Cowley favors surviving off the soil rather than transporting large, costly habitats from Earth. According to Cowley, whenever our civilization has moved to a new place or region, it has looked around to see what resources are available and used those resources to survive. “This is how we spread throughout the world.”
The Moon also has some mineral resources, sunshine, and water ice, though these are less apparent because it lacks flora, sustenance, and flowing water.
“We need to make the most of every resource that we bring or extract,” says Rachel Klima of the Johns Hopkins Applied Physics Lab, which is close to Washington, DC. In order to plan the future of lunar research, Klima, director of the Lunar Surface Innovation Consortium, draws together space agencies, academia, and business.
“If you have waste heat, put it to good use…” When attempting to produce air, utilize any leftover metal. If you have leftover discarded metal, use it, advises Klima. “You don’t want to ruin things,” she said.
Cowley’s staff in Cologne has been living by that maxim for the past ten years. They have mastered the art of converting regolith, one of the most plentiful moon materials, into bricks.
He says, “I make light of the fact that I want to establish a block business on the moon. “At first, everyone says, ‘That’s crazy,’ but they soon begin to analyze the issues and find solutions.”
Esa has now experimented with dust that resembles lunar regolith and created several methods for creating Moon blocks. One technique uses a large mirror and a number of magnifying optics to concentrate sunlight and is right out of the Bond villain’s playbook. Dust can be built up in stages using the heat from the sun, like a 3D printer for the moon.
Additionally, ESA engineers and scientists have created blocks by irradiating regolith with microwaves while heating dust in a sun oven. In actuality, they are excelling at it.
No major show-stoppers, in our opinion, according to Cowley. “People have been making bricks for thousands of years, but making them on another planet is difficult.” And that is what comes next. Future possibilities include a prototype extraterrestrial brickmaker.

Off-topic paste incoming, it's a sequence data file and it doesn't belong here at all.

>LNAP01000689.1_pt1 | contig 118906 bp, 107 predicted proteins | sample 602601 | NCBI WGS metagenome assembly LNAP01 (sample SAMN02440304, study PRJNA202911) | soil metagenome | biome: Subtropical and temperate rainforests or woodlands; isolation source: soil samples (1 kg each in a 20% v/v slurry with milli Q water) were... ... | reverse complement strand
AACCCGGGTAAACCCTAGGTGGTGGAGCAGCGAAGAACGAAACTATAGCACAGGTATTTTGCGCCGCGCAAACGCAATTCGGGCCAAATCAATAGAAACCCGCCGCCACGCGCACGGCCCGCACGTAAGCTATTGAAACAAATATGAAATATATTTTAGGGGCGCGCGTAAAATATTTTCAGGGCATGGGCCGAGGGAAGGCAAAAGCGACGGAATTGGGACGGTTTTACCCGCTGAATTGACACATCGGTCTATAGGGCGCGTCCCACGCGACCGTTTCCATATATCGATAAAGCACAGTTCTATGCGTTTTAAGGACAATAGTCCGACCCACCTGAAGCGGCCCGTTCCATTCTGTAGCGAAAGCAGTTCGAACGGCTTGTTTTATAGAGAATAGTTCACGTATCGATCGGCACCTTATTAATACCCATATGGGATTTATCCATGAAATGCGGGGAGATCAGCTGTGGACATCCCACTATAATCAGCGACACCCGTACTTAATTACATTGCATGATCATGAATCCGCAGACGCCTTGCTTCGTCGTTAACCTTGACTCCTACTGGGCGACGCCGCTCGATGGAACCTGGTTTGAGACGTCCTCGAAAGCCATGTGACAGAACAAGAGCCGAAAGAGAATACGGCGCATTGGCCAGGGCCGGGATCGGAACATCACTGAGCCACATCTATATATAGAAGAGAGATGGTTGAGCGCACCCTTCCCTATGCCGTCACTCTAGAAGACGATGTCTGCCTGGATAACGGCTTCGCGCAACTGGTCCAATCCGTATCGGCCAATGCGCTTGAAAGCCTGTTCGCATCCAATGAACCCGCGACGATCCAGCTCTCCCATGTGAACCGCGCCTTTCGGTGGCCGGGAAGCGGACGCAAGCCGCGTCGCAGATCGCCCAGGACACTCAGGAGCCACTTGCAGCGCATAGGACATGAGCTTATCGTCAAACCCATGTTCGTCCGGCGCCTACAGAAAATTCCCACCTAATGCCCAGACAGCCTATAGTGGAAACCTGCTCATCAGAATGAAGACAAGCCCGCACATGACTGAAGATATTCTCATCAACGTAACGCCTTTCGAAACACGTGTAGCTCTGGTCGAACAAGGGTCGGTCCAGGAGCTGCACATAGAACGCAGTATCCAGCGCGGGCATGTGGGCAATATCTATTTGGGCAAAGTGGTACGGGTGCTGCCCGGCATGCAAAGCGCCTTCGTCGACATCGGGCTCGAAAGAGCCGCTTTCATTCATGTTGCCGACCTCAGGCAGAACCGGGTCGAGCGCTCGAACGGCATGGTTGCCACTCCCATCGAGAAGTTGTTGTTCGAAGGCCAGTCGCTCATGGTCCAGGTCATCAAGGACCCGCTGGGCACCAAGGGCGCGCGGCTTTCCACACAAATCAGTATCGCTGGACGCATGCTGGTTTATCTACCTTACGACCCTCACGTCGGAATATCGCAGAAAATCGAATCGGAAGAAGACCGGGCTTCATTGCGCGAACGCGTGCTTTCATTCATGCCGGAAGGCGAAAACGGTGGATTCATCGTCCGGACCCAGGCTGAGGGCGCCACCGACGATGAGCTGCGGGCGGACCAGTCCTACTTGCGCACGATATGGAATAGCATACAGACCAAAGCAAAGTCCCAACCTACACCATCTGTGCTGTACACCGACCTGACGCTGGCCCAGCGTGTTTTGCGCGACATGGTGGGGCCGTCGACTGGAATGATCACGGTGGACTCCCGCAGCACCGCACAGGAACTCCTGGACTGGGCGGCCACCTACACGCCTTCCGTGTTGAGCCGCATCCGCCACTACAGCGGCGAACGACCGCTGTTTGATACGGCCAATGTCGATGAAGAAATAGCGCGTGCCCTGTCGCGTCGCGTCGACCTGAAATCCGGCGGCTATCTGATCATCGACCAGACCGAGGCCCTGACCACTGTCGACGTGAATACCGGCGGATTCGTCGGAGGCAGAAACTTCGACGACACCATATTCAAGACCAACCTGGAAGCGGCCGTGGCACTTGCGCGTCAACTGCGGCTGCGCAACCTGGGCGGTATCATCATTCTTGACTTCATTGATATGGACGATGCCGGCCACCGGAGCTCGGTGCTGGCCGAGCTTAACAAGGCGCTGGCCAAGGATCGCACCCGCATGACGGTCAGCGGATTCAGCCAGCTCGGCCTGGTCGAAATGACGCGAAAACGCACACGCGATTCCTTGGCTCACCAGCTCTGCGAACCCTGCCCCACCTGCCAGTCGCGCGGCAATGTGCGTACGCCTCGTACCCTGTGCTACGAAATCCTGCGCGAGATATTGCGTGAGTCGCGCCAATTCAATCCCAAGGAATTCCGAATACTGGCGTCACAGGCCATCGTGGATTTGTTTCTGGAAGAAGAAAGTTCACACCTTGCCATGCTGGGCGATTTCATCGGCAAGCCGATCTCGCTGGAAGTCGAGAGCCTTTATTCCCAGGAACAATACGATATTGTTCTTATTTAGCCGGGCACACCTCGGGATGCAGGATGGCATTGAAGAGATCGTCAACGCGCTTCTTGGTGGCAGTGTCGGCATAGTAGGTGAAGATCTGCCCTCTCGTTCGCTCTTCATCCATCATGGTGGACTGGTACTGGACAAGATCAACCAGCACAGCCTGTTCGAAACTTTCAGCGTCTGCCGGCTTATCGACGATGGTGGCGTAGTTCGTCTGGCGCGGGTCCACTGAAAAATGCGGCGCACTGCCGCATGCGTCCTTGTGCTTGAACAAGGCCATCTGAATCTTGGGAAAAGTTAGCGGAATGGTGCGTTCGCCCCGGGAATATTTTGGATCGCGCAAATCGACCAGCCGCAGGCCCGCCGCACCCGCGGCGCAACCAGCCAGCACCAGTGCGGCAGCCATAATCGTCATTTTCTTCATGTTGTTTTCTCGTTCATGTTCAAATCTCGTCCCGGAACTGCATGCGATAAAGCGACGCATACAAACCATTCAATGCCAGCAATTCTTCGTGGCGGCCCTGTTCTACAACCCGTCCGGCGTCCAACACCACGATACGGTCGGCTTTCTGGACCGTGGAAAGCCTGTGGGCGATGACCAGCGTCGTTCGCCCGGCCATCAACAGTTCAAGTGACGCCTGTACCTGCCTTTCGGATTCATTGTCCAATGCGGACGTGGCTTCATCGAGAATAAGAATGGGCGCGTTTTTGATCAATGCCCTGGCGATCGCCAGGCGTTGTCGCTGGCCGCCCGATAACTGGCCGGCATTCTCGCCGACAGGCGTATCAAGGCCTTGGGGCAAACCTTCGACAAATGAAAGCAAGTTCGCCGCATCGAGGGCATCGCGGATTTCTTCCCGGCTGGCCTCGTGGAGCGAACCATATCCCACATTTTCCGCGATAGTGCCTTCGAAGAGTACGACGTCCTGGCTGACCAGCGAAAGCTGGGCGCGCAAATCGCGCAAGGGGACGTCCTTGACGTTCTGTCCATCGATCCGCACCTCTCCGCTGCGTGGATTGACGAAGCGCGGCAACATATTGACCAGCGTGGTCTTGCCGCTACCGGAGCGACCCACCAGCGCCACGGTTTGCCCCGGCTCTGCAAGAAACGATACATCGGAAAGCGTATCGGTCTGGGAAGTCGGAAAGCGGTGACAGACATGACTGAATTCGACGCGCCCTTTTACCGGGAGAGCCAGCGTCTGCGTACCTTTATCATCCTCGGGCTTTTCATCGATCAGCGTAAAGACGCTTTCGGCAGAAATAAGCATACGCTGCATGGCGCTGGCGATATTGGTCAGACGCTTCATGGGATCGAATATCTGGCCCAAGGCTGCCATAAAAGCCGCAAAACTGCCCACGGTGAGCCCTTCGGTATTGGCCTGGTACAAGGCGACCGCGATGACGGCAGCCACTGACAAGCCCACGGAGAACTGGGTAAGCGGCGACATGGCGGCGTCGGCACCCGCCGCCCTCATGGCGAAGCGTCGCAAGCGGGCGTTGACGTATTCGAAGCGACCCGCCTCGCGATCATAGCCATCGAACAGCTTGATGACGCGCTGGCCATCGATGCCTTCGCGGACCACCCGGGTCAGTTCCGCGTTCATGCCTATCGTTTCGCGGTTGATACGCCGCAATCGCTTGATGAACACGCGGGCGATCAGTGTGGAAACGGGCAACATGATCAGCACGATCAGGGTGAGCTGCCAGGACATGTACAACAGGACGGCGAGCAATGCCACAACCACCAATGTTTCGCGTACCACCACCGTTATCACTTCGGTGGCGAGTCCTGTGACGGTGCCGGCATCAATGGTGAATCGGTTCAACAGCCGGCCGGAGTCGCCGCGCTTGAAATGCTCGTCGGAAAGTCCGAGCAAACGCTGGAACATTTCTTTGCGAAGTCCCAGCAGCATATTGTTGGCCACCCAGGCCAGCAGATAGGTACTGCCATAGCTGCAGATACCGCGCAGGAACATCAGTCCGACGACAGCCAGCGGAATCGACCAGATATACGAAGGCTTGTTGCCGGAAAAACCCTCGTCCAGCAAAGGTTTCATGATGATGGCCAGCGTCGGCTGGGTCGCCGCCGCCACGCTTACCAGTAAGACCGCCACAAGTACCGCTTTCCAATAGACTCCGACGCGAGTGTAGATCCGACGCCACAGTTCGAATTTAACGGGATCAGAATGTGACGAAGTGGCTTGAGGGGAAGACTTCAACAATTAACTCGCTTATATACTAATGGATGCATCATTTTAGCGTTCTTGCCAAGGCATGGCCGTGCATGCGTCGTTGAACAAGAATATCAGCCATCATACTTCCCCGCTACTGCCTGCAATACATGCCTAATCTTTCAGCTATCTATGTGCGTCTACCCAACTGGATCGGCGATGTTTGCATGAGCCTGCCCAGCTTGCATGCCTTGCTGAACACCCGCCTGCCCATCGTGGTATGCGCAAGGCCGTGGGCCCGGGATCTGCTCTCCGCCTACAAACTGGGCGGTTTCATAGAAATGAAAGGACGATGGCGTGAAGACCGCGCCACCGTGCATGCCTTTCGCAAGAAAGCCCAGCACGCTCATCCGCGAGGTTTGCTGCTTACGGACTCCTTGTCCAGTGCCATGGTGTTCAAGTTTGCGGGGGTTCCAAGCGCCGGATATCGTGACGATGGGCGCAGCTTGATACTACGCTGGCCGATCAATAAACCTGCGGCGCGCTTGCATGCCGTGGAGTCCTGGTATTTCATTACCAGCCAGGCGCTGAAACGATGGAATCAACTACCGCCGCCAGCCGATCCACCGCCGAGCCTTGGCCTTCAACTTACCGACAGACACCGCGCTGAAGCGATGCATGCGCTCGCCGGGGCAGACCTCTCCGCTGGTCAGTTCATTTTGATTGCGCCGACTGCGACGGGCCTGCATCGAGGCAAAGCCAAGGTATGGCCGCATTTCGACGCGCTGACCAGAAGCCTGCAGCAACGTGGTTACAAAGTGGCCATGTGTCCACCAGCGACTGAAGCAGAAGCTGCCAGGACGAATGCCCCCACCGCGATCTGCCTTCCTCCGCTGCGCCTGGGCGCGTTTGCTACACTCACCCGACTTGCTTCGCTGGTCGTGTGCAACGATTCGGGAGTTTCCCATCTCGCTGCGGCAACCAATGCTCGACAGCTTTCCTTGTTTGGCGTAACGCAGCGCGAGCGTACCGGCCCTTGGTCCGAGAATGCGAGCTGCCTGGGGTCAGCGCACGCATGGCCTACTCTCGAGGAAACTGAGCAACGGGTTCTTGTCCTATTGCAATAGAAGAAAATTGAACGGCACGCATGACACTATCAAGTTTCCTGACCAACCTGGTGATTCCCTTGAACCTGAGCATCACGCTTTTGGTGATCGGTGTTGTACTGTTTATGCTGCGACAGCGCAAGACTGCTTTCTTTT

If effective, bricks could be used to construct complete lunar buildings, possibly encasing inflatable modules or using abandoned landers as building blocks. Does this imply that pilots will eventually need to learn how to build bricks?
I think it would be amusing if my astronaut coworkers laid blocks on the Moon, Cowley confesses. “However, I believe it will likely be a small automatic system, perhaps using robots working together in a collaborative way, but maybe humans could be involved at some point much like a foreman of a construction site,” the author said.
Don’t expect astronauts to live in opulence, even if they have robots constructing their house. It will be cozy, according to Klima. There won’t be much seclusion in some of the plans I’ve seen where the living spaces are stacked in various ways or where there are multipurpose spaces.
Jan Wörner, Esa’s previous director general, first presented his ideas for a lunar settlement eight years ago. These ideas don’t seem as far-fetched today. Long-term lunar infrastructure missions, such as satellites to provide communications and navigation services for the Moon, have already been contracted for by space agencies and industry, and strategies are being developed for lunar ice water extraction and solar power plant electricity generation. There may be other plans from nations with their own lunar aspirations, like China, or commercial initiatives seeking to profit from the Moon, in addition to NASA’s goal.
NASA’s Merancy is cautious not to commit to a Moon community in the next ten years, but she thinks we will have at least the fundamentals in place for people to live and work on the Moon within that time frame: “I believe we will have permanent infrastructure, repeatable missions that, ideally, take place annually, and we should have a wide range of capabilities to explore different regions.”
So, at the risk of echoing the Usborne Book of the Future’s positivity, I firmly believe we will have a Moon colony if you are reading this in 40 years.